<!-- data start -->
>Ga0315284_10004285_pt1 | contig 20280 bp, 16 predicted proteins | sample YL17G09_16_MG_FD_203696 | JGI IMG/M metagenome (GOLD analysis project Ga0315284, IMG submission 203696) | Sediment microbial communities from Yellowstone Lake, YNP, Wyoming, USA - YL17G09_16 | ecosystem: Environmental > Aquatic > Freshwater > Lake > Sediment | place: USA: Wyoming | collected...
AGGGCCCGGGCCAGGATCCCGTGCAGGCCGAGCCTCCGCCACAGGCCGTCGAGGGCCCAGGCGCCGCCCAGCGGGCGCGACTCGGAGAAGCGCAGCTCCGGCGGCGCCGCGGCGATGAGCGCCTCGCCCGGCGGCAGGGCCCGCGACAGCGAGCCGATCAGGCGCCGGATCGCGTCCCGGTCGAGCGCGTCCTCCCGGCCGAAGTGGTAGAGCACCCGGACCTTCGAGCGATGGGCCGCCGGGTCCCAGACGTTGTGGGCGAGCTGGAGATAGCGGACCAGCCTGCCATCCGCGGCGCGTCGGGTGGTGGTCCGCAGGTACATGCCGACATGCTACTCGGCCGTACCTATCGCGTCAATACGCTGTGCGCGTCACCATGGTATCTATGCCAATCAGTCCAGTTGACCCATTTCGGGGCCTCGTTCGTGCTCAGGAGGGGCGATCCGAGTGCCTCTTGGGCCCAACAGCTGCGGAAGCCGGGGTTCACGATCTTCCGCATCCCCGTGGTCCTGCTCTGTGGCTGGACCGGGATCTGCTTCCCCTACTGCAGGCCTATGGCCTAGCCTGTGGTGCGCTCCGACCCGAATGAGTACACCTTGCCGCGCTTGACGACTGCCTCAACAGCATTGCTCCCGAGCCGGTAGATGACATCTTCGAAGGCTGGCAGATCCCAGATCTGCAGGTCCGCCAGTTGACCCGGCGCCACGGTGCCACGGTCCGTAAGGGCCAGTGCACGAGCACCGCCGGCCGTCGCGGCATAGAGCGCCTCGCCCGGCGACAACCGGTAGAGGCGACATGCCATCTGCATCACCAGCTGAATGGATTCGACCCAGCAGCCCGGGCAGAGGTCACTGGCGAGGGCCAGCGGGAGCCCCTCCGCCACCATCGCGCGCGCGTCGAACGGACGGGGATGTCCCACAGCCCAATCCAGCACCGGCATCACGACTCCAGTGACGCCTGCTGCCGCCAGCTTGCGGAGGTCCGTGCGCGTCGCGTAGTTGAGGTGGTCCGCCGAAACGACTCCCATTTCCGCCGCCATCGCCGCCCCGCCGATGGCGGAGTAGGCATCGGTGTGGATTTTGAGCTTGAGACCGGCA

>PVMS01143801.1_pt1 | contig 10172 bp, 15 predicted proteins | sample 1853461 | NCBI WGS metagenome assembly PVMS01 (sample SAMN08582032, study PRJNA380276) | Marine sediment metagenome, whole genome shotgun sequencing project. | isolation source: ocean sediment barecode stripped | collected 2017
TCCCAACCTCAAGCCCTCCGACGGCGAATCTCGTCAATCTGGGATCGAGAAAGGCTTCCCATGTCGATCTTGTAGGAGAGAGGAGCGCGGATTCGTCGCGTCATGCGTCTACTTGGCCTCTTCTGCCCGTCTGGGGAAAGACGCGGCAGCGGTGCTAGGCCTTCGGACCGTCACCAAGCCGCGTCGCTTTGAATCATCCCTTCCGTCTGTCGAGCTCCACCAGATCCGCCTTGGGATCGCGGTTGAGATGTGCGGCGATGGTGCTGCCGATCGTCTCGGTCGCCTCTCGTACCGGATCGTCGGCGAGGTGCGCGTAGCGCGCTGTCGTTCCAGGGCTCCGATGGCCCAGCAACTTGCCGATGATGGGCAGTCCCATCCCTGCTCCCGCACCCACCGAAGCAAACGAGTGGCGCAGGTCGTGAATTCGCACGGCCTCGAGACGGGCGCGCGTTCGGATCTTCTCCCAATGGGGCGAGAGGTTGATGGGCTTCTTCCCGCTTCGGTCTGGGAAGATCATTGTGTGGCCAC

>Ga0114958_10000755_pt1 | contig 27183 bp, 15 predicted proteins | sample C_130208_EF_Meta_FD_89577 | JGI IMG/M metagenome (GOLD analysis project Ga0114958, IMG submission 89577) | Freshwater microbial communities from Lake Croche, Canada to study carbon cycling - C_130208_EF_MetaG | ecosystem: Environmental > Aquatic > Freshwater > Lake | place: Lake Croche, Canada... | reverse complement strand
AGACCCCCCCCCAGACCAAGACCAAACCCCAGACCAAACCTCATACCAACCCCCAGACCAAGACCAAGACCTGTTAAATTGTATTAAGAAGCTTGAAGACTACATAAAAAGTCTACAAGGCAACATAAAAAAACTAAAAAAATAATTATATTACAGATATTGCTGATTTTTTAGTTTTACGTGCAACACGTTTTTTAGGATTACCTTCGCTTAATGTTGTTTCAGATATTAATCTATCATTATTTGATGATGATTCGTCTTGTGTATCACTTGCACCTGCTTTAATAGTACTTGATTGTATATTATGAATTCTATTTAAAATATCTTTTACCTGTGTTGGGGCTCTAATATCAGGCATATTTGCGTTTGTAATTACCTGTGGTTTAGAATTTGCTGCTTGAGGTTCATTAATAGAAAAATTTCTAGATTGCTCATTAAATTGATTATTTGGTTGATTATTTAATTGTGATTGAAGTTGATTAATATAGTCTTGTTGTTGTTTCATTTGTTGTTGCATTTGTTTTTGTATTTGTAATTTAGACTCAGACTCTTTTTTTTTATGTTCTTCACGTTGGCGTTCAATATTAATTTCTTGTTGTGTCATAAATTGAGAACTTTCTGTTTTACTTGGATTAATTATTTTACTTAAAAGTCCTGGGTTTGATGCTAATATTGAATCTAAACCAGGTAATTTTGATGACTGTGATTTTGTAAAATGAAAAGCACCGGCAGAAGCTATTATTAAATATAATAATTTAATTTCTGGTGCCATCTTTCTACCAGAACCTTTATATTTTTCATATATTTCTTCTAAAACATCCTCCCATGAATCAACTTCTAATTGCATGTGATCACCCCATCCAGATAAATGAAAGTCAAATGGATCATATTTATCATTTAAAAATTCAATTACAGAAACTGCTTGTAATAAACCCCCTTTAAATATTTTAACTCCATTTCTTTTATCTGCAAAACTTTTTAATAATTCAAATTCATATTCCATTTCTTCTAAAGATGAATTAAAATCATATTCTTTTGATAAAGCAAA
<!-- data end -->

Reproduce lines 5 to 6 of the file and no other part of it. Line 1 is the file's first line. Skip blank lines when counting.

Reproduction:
>Ga0114958_10000755_pt1 | contig 27183 bp, 15 predicted proteins | sample C_130208_EF_Meta_FD_89577 | JGI IMG/M metagenome (GOLD analysis project Ga0114958, IMG submission 89577) | Freshwater microbial communities from Lake Croche, Canada to study carbon cycling - C_130208_EF_MetaG | ecosystem: Environmental > Aquatic > Freshwater > Lake | place: Lake Croche, Canada... | reverse complement strand
AGACCCCCCCCCAGACCAAGACCAAACCCCAGACCAAACCTCATACCAACCCCCAGACCAAGACCAAGACCTGTTAAATTGTATTAAGAAGCTTGAAGACTACATAAAAAGTCTACAAGGCAACATAAAAAAACTAAAAAAATAATTATATTACAGATATTGCTGATTTTTTAGTTTTACGTGCAACACGTTTTTTAGGATTACCTTCGCTTAATGTTGTTTCAGATATTAATCTATCATTATTTGATGATGATTCGTCTTGTGTATCACTTGCACCTGCTTTAATAGTACTTGATTGTATATTATGAATTCTATTTAAAATATCTTTTACCTGTGTTGGGGCTCTAATATCAGGCATATTTGCGTTTGTAATTACCTGTGGTTTAGAATTTGCTGCTTGAGGTTCATTAATAGAAAAATTTCTAGATTGCTCATTAAATTGATTATTTGGTTGATTATTTAATTGTGATTGAAGTTGATTAATATAGTCTTGTTGTTGTTTCATTTGTTGTTGCATTTGTTTTTGTATTTGTAATTTAGACTCAGACTCTTTTTTTTTATGTTCTTCACGTTGGCGTTCAATATTAATTTCTTGTTGTGTCATAAATTGAGAACTTTCTGTTTTACTTGGATTAATTATTTTACTTAAAAGTCCTGGGTTTGATGCTAATATTGAATCTAAACCAGGTAATTTTGATGACTGTGATTTTGTAAAATGAAAAGCACCGGCAGAAGCTATTATTAAATATAATAATTTAATTTCTGGTGCCATCTTTCTACCAGAACCTTTATATTTTTCATATATTTCTTCTAAAACATCCTCCCATGAATCAACTTCTAATTGCATGTGATCACCCCATCCAGATAAATGAAAGTCAAATGGATCATATTTATCATTTAAAAATTCAATTACAGAAACTGCTTGTAATAAACCCCCTTTAAATATTTTAACTCCATTTCTTTTATCTGCAAAACTTTTTAATAATTCAAATTCATATTCCATTTCTTCTAAAGATGAATTAAAATCATATTCTTTTGATAAAGCAAA